Proposing a New CS Course: Modern Computing and Security Practices; Sustainable Technology Development in the Corporate Sphere

Keith, Daniel, School of Engineering and Applied Science, University of Virginia
Davidson, Jack, EN-Comp Science Dept, University of Virginia
Ferguson, Sean, EN-Engineering and Society, University of Virginia

As a Computer Science major, my core education has taught me much about the history, methods, and applications of computing as we understand it. However, no curriculum is exhaustive, and there are many social ramifications of the modern, digitalized world that are not discussed as thoroughly as they could be amongst students. Serious analysis of security issues, ethics, and social and environmental effects surrounding technology and computing is critical, both now and looking forward. My two areas of research work to accomplish these goals in different ways.
The technical project consisted of proposing and designing a new course for the Computer Science curriculum at UVA. My group decided to take topics that are briefly mentioned in several CS courses, such as practical security methods, ethics of software design, and the consequences of cryptocurrencies, and build a course that dove deeper into those important topics to today’s world. As this was a course proposal and not an entire design plan, we created several weeks’ worth of content including lectures with unique subject matter, interactive and engaging homework assignments, and assessments to ensure student comprehension. To lay out the rest of the course, we drafted a full syllabus to cover the rest of the intended material for a semester-long course.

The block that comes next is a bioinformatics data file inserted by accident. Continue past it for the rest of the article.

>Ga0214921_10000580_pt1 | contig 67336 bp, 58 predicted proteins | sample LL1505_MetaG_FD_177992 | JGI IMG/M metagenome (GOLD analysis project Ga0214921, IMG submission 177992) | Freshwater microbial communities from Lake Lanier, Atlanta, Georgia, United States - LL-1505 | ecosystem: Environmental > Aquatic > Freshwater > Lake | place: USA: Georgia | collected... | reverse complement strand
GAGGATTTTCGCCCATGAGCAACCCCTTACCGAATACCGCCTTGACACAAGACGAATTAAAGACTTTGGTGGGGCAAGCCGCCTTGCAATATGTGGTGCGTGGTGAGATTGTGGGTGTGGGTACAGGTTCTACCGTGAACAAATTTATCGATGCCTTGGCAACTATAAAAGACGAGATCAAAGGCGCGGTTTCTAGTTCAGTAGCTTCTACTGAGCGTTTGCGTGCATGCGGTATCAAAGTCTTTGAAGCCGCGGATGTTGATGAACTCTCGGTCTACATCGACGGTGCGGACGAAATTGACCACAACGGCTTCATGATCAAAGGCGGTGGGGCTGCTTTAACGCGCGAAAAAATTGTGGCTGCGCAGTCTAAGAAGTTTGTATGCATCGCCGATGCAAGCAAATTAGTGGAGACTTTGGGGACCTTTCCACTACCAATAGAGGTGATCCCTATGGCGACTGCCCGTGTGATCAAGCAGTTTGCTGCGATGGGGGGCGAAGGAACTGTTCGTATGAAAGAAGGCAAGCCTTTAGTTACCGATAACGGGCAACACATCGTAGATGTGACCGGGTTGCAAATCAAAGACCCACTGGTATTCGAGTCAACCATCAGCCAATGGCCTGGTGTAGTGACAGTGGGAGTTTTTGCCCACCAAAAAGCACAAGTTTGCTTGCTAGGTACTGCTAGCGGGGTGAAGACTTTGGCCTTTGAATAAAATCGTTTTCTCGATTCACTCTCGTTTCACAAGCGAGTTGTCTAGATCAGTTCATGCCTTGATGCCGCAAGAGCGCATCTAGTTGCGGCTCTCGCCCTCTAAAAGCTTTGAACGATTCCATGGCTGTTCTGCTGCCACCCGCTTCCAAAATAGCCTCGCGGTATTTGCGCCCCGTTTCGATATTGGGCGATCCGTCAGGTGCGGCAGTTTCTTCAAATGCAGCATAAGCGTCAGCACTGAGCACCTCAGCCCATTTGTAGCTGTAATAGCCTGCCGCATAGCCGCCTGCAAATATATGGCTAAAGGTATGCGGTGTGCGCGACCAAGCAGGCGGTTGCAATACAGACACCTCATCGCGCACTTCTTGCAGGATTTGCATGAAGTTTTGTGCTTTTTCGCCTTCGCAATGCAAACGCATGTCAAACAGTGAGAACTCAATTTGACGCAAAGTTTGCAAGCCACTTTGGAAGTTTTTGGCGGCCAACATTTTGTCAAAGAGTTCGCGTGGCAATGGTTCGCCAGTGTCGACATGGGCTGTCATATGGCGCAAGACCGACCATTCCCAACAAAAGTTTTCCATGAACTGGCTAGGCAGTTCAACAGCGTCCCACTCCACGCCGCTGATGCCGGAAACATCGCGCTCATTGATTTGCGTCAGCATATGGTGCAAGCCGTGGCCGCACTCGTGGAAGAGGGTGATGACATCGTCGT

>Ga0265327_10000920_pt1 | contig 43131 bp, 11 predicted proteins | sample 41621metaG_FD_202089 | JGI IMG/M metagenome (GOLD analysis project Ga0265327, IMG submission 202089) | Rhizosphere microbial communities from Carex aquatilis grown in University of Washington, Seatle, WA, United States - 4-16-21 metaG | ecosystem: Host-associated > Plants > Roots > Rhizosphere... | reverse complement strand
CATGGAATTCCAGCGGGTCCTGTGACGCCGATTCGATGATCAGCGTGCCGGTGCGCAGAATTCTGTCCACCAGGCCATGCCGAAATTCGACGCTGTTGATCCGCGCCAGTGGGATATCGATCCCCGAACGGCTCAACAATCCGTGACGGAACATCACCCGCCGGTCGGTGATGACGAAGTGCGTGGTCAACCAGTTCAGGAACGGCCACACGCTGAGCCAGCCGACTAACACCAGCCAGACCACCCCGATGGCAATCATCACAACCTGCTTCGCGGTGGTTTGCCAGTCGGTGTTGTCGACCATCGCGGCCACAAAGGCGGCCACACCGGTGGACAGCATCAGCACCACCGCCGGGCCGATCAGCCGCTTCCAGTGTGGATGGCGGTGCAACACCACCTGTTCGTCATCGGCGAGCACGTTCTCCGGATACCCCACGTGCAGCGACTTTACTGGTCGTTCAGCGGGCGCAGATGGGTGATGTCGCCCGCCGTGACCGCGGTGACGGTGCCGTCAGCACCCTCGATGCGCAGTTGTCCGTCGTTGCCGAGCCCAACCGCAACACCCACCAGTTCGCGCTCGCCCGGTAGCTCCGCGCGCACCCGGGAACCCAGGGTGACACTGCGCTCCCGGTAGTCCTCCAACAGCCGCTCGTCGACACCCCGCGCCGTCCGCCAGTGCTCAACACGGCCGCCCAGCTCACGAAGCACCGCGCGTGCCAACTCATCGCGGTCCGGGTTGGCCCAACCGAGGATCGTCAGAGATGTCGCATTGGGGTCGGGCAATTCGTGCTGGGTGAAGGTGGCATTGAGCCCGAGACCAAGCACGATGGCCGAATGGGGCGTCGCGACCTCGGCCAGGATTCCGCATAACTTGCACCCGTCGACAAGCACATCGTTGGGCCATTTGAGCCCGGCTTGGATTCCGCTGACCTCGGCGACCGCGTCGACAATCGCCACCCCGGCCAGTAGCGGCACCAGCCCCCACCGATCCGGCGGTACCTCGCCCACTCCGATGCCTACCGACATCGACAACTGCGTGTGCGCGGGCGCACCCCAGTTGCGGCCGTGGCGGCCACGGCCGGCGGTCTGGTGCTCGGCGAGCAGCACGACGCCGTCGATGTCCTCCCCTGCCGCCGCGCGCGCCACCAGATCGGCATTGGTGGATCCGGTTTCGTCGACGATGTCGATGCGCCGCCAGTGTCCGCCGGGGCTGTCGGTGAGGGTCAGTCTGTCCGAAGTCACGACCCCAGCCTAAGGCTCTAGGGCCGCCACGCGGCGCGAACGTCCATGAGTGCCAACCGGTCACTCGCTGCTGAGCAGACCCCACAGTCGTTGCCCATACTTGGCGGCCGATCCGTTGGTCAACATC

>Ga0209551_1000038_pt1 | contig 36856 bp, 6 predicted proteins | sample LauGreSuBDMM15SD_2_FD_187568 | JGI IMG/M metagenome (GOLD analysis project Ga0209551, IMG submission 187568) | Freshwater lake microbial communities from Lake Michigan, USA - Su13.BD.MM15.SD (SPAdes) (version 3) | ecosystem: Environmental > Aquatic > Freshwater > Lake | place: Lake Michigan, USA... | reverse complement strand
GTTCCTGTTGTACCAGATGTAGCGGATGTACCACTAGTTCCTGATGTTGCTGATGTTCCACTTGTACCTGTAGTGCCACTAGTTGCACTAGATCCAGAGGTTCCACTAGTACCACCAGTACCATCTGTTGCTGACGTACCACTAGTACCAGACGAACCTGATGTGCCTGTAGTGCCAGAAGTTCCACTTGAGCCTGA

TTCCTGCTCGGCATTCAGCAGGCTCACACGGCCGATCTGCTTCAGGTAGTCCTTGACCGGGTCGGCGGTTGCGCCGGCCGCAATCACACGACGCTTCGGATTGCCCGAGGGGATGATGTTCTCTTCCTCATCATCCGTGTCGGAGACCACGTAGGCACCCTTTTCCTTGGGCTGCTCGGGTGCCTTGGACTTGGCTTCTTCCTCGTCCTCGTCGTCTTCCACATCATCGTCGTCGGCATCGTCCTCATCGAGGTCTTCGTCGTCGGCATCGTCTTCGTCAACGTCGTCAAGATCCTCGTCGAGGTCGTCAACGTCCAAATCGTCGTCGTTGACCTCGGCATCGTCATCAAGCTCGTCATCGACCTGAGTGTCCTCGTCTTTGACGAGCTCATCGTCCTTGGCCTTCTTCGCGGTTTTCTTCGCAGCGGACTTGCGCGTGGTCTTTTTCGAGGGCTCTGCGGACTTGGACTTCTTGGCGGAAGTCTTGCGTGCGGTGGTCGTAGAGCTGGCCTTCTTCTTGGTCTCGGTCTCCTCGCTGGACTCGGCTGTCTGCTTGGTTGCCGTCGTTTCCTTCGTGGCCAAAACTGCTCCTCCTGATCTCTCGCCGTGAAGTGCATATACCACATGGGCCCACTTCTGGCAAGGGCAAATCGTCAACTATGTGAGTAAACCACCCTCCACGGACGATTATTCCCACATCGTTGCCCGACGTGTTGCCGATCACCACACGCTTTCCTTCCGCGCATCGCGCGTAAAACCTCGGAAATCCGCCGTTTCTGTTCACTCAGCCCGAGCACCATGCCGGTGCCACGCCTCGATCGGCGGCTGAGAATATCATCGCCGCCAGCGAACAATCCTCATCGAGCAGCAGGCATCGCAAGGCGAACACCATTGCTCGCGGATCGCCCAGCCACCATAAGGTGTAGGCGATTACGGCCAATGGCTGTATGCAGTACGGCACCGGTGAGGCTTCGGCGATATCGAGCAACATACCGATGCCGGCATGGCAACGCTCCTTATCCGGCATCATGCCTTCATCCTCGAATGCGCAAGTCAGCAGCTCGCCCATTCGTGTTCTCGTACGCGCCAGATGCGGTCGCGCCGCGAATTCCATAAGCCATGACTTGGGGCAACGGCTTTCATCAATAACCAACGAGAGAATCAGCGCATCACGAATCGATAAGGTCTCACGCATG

My STS research focused on the consequences of technological corporations on efforts towards a more sustainable world, both societally and environmentally. I sought to explore how global tech manufacturers, primarily Apple Inc., both succeed and fail in integrating sustainable practices into the design, strategy, and advertising of their products. The technology market is quickly becoming oversaturated with iterative yearly releases, and it is crucial that those with the most influence take action to develop sustainable infrastructure and practices that consumers and other manufacturers can follow.
Our technical project was a success; we produced detailed course materials on caliber with a UVA CS course. With more time, research, and background knowledge, we are confident that this course could be fully developed into a semester’s worth of content and could even be seriously considered as an addition to the actual curriculum! In my STS research, I believe I effectively brought to light the current state of sustainable efforts, spearheaded by groups like the United Nations, and marketing and production practices of large technology corporations. Synthesizing the two areas together showed that there are areas where Apple and other companies successfully integrate sustainable ideals into their production strategies, but there is also room for growth if global sustainability efforts are ever to be fully realized. More time spent researching this field would help discover more specific, tangible changes companies can undergo to forward societal and environmental progress.
I would like to thank my technical project partner Caroline Ehler for her invaluable efforts in building our course from the ground up, my friend and colleague Andrew Taylor for his input and wise council into both areas of my research, and Professors Aaron Bloomfield, Jack Davidson, and Sean Ferguson for their guidance throughout the entire thesis process.

BS (Bachelor of Science)
Technology, SCOT, Social Construction of Technology, Computing, Computer, Computer Science, Sustainability, Security, Hack, Hacker, Breach, Security Breach, Cryptocurrency, Ethics, Bitcoin, Blockchain, Apple, SDG, United Nations, Sustainable Development Goals, Environment, Social, Security Practices, New Courses, Corporate, Company, Supply Chain, Business, Strategy, Consciousness

School of Engineering and Applied Science
Bachelor of Science in Computer Science
Technical Advisor: Jack Davidson
STS Advisor: Sean Ferguson
Technical Team Members: Caroline Ehler

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